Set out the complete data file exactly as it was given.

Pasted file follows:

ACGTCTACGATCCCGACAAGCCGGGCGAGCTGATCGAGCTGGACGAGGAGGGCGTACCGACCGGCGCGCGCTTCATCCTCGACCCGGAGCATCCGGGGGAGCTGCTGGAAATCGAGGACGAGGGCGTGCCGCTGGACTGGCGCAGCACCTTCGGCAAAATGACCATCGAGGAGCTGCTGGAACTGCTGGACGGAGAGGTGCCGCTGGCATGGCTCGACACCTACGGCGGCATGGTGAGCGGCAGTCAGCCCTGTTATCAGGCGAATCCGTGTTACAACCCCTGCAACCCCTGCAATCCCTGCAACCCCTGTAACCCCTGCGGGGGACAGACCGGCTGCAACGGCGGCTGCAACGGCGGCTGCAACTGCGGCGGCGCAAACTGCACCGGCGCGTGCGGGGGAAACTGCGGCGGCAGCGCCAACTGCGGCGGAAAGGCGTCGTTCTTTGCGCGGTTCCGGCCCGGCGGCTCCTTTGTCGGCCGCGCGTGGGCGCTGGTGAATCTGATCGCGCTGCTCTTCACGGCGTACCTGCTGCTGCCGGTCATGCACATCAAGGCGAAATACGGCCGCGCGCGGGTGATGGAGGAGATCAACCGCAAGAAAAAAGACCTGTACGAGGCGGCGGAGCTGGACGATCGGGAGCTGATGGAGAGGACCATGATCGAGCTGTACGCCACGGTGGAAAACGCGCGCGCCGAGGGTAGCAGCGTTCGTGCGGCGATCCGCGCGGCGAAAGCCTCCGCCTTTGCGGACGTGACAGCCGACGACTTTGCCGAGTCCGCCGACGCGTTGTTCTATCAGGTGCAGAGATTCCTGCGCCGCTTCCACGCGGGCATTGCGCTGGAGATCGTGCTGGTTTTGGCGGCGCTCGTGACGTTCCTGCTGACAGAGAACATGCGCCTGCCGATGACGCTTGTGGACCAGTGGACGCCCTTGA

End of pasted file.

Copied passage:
ACGTCTACGATCCCGACAAGCCGGGCGAGCTGATCGAGCTGGACGAGGAGGGCGTACCGACCGGCGCGCGCTTCATCCTCGACCCGGAGCATCCGGGGGAGCTGCTGGAAATCGAGGACGAGGGCGTGCCGCTGGACTGGCGCAGCACCTTCGGCAAAATGACCATCGAGGAGCTGCTGGAACTGCTGGACGGAGAGGTGCCGCTGGCATGGCTCGACACCTACGGCGGCATGGTGAGCGGCAGTCAGCCCTGTTATCAGGCGAATCCGTGTTACAACCCCTGCAACCCCTGCAATCCCTGCAACCCCTGTAACCCCTGCGGGGGACAGACCGGCTGCAACGGCGGCTGCAACGGCGGCTGCAACTGCGGCGGCGCAAACTGCACCGGCGCGTGCGGGGGAAACTGCGGCGGCAGCGCCAACTGCGGCGGAAAGGCGTCGTTCTTTGCGCGGTTCCGGCCCGGCGGCTCCTTTGTCGGCCGCGCGTGGGCGCTGGTGAATCTGATCGCGCTGCTCTTCACGGCGTACCTGCTGCTGCCGGTCATGCACATCAAGGCGAAATACGGCCGCGCGCGGGTGATGGAGGAGATCAACCGCAAGAAAAAAGACCTGTACGAGGCGGCGGAGCTGGACGATCGGGAGCTGATGGAGAGGACCATGATCGAGCTGTACGCCACGGTGGAAAACGCGCGCGCCGAGGGTAGCAGCGTTCGTGCGGCGATCCGCGCGGCGAAAGCCTCCGCCTTTGCGGACGTGACAGCCGACGACTTTGCCGAGTCCGCCGACGCGTTGTTCTATCAGGTGCAGAGATTCCTGCGCCGCTTCCACGCGGGCATTGCGCTGGAGATCGTGCTGGTTTTGGCGGCGCTCGTGACGTTCCTGCTGACAGAGAACATGCGCCTGCCGATGACGCTTGTGGACCAGTGGACGCCCTTGA